Publication: Research - peer-review › Article in proceedings – Annual report year: 2004
This paper reflects upon several case studies on the social shaping of workplaces. The cases were originally studied as cases of technological change processes in which ergonomists or other workplace professionals tried to influence the change process in order to integrate ergonomics considerations. In this reflective study the cases were reconsidered as workspace design processes. The concept of workspace design includes work processes and physical workplaces, and additionally the organizational ‘spaces’ in which these are being designed as a result of interaction between several actors. Hence, the theoretical starting point of the reflective study was based on actor-network theory and the social construction of technology (SCOT) approach (eg Latour 1987; Bijker 1995). That starting point was supplemented with theories and models developed within the tradition of user oriented design introducing concepts like ‘process architecture’, ‘design game’ and ‘design inquiry’ (Horgen et al. 1999). The reflective study was crosscutting several case studies including the development of: - new check-in desks in an airport - a continuous process wok for the food industry - a new facility for purification of insulin - redesign of work processes in a logistic department - a new cleaning facility for airplane brakes - a new clean room facility for assembling medical devices Across those cases focus was put on two sorts of actors: those trying to play the role of workspace designers (‘process architects’), and those designing workplaces without recognizing the role as workspace designers. In the check-in desk case, an OHS ergonomist tried to become a workspace designer in an overall design process. Due to ‘interpretative flexibility’ - different actors give different meanings to the artefact - it was possible for the OHS ergonomist to introduce work environment into the shaping of the check-in desk when access to the arena of change had been gained. The actor-network included different actor positions (interests) and ‘object worlds’ (professional knowledge and competence), which forced the OHS ergonomist to ‘choose’ a strategy for influencing the shape of the design object. To achieve support and gain allies for her ideas about the check-in desk, the consultant had to act as a ‘political reflective navigator’. Also, she had to act as a ‘boundary spanner’ and facilitator between the different object worlds in the design process, e.g. employees, management, consultants, and authorities.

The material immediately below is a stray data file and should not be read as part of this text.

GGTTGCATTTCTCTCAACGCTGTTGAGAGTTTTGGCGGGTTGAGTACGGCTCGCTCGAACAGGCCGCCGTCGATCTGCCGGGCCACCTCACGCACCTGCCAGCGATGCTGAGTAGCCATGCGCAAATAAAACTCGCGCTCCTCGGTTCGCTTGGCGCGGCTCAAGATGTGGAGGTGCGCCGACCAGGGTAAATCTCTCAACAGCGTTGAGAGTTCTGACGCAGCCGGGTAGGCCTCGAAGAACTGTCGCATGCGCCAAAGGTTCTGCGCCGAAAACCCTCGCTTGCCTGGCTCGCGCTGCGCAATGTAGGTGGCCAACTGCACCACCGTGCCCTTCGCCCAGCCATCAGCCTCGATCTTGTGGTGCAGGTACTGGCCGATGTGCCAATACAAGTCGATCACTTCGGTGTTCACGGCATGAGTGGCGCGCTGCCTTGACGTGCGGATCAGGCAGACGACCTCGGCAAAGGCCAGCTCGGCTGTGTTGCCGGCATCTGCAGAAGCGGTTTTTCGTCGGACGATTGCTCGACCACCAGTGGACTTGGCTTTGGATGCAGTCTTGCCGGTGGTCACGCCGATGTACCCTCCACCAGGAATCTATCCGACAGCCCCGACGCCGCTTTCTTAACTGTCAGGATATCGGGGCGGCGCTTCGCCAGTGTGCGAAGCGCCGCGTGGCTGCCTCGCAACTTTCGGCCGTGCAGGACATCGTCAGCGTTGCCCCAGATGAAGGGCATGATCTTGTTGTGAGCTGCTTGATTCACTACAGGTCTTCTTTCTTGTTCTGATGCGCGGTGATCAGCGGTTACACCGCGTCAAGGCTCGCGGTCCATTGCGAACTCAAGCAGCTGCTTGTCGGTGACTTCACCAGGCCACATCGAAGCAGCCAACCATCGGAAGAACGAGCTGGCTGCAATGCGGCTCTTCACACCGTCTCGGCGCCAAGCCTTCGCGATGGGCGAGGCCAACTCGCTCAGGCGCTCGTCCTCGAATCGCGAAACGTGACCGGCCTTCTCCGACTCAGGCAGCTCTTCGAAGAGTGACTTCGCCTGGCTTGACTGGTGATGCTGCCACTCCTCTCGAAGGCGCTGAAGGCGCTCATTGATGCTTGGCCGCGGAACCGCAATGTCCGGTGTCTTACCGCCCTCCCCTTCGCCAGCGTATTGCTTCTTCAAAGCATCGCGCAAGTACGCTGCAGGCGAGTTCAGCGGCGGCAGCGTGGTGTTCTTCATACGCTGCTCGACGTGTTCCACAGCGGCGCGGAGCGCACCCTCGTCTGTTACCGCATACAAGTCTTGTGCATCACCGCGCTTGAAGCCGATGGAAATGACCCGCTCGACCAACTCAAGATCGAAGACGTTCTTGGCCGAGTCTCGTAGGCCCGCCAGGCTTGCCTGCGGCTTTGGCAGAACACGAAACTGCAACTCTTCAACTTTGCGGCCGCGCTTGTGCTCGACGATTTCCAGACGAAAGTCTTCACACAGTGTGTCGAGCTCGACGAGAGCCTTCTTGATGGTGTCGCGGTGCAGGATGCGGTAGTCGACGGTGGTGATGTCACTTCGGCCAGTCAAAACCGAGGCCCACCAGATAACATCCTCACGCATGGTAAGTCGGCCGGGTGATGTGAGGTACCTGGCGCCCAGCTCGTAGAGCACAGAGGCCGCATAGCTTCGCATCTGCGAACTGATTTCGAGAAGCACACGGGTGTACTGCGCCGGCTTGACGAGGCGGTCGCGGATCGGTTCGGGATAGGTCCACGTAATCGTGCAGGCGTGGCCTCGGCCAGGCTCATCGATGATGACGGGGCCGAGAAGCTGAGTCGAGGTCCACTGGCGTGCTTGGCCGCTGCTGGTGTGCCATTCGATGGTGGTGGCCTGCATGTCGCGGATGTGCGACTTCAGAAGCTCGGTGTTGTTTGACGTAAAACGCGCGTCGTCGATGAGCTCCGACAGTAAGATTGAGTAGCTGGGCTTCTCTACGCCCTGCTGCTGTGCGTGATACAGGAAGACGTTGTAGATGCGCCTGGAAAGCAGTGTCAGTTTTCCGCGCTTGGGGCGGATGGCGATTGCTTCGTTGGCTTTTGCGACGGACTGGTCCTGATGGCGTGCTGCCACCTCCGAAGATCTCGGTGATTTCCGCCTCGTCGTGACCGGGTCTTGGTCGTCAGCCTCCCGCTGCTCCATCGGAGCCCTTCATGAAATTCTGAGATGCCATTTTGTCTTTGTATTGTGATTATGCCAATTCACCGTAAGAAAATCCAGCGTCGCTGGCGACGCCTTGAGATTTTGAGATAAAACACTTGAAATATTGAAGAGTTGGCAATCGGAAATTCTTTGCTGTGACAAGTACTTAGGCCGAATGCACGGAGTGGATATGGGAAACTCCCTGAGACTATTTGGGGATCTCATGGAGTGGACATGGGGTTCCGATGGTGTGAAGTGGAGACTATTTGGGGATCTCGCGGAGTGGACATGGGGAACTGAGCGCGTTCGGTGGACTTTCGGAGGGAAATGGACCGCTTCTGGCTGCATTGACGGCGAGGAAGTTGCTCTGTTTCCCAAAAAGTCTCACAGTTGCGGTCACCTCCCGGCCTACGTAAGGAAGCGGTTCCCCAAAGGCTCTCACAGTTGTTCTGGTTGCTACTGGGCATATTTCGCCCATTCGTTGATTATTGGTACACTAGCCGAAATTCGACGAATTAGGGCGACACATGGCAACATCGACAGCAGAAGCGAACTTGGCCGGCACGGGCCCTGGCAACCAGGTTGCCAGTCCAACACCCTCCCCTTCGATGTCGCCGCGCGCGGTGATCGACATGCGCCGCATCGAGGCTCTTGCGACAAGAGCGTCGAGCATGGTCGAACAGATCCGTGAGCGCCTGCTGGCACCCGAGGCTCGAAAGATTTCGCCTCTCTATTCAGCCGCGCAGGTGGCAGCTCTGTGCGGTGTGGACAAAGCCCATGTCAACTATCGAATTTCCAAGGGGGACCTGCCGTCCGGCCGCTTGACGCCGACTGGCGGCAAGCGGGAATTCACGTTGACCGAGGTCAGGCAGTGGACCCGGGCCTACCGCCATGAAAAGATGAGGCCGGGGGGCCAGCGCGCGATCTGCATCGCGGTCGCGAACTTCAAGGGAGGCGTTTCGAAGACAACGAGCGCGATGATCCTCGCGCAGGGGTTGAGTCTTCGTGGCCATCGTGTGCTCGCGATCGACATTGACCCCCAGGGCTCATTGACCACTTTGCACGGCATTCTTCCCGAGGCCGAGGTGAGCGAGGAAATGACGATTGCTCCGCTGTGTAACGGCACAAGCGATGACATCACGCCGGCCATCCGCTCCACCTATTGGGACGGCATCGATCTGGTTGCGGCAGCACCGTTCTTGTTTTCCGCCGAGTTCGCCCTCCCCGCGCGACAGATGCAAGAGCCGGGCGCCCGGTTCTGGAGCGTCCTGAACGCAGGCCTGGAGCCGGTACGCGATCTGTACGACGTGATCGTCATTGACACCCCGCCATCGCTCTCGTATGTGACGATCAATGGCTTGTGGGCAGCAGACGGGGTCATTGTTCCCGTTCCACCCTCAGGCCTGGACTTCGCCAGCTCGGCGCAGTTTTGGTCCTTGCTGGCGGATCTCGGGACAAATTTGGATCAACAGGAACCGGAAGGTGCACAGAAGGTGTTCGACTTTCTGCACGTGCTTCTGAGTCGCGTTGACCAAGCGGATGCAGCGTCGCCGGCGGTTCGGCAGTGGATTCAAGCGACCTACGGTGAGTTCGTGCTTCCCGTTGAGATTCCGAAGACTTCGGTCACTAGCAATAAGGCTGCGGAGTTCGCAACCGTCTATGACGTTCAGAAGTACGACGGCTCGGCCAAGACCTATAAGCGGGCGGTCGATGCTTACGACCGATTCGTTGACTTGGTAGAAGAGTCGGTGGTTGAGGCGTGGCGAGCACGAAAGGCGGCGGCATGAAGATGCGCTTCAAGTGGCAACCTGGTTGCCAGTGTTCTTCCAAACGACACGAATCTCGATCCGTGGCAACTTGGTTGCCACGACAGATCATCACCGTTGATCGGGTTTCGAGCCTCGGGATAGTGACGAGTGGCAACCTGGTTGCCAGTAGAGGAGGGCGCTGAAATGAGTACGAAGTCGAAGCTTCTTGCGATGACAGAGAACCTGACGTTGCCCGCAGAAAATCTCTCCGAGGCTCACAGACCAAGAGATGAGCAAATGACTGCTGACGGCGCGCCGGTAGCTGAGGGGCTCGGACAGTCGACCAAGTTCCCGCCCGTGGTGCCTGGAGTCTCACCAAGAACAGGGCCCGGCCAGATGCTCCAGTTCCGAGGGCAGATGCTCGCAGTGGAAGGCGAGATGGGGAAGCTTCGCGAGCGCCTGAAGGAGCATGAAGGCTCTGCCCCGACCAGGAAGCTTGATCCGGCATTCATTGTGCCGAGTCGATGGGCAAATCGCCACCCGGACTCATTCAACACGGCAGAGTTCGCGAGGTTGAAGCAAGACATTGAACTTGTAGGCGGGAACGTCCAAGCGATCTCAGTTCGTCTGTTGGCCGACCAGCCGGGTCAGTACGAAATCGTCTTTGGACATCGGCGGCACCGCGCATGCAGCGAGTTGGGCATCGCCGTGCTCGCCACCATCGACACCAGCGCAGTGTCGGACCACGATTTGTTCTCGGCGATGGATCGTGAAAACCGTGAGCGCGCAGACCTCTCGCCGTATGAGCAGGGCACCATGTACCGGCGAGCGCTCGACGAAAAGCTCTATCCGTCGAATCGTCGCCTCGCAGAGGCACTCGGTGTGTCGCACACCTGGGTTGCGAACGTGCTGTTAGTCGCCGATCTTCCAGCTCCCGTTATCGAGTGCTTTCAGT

|Title of host publication||Working Life Ethics|
|Publisher||Nordic Ergonomics Society|
|Conference||Nordic Ergonomics Society 2004|
|Period||05/11/04 → …|
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